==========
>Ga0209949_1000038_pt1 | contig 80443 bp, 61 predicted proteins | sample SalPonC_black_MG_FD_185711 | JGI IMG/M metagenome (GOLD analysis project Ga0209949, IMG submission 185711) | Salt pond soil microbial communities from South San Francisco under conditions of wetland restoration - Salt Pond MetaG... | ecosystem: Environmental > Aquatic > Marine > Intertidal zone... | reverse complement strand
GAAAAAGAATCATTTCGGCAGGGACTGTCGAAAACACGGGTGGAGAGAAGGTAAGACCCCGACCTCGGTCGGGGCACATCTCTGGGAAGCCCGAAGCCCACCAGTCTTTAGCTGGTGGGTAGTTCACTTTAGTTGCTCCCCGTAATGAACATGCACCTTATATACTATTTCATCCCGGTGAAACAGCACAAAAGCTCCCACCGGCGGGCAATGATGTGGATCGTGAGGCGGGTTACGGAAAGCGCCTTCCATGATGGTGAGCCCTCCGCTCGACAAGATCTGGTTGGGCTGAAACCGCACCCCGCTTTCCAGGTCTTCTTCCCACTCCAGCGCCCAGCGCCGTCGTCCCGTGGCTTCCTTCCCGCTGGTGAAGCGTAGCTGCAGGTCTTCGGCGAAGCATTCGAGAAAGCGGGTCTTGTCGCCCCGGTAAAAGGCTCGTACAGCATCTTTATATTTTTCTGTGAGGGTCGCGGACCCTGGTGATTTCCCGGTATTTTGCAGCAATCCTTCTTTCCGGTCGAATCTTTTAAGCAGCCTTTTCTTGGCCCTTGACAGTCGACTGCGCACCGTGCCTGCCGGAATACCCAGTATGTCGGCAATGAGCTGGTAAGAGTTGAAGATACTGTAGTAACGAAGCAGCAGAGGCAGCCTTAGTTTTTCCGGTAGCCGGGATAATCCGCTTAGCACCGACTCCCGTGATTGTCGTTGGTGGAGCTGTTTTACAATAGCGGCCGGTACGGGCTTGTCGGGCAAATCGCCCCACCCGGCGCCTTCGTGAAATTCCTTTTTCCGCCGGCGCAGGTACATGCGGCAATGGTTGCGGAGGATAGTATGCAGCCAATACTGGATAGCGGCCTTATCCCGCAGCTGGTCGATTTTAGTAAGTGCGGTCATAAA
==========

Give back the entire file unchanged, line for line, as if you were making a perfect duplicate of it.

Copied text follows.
>Ga0209949_1000038_pt1 | contig 80443 bp, 61 predicted proteins | sample SalPonC_black_MG_FD_185711 | JGI IMG/M metagenome (GOLD analysis project Ga0209949, IMG submission 185711) | Salt pond soil microbial communities from South San Francisco under conditions of wetland restoration - Salt Pond MetaG... | ecosystem: Environmental > Aquatic > Marine > Intertidal zone... | reverse complement strand
GAAAAAGAATCATTTCGGCAGGGACTGTCGAAAACACGGGTGGAGAGAAGGTAAGACCCCGACCTCGGTCGGGGCACATCTCTGGGAAGCCCGAAGCCCACCAGTCTTTAGCTGGTGGGTAGTTCACTTTAGTTGCTCCCCGTAATGAACATGCACCTTATATACTATTTCATCCCGGTGAAACAGCACAAAAGCTCCCACCGGCGGGCAATGATGTGGATCGTGAGGCGGGTTACGGAAAGCGCCTTCCATGATGGTGAGCCCTCCGCTCGACAAGATCTGGTTGGGCTGAAACCGCACCCCGCTTTCCAGGTCTTCTTCCCACTCCAGCGCCCAGCGCCGTCGTCCCGTGGCTTCCTTCCCGCTGGTGAAGCGTAGCTGCAGGTCTTCGGCGAAGCATTCGAGAAAGCGGGTCTTGTCGCCCCGGTAAAAGGCTCGTACAGCATCTTTATATTTTTCTGTGAGGGTCGCGGACCCTGGTGATTTCCCGGTATTTTGCAGCAATCCTTCTTTCCGGTCGAATCTTTTAAGCAGCCTTTTCTTGGCCCTTGACAGTCGACTGCGCACCGTGCCTGCCGGAATACCCAGTATGTCGGCAATGAGCTGGTAAGAGTTGAAGATACTGTAGTAACGAAGCAGCAGAGGCAGCCTTAGTTTTTCCGGTAGCCGGGATAATCCGCTTAGCACCGACTCCCGTGATTGTCGTTGGTGGAGCTGTTTTACAATAGCGGCCGGTACGGGCTTGTCGGGCAAATCGCCCCACCCGGCGCCTTCGTGAAATTCCTTTTTCCGCCGGCGCAGGTACATGCGGCAATGGTTGCGGAGGATAGTATGCAGCCAATACTGGATAGCGGCCTTATCCCGCAGCTGGTCGATTTTAGTAAGTGCGGTCATAAA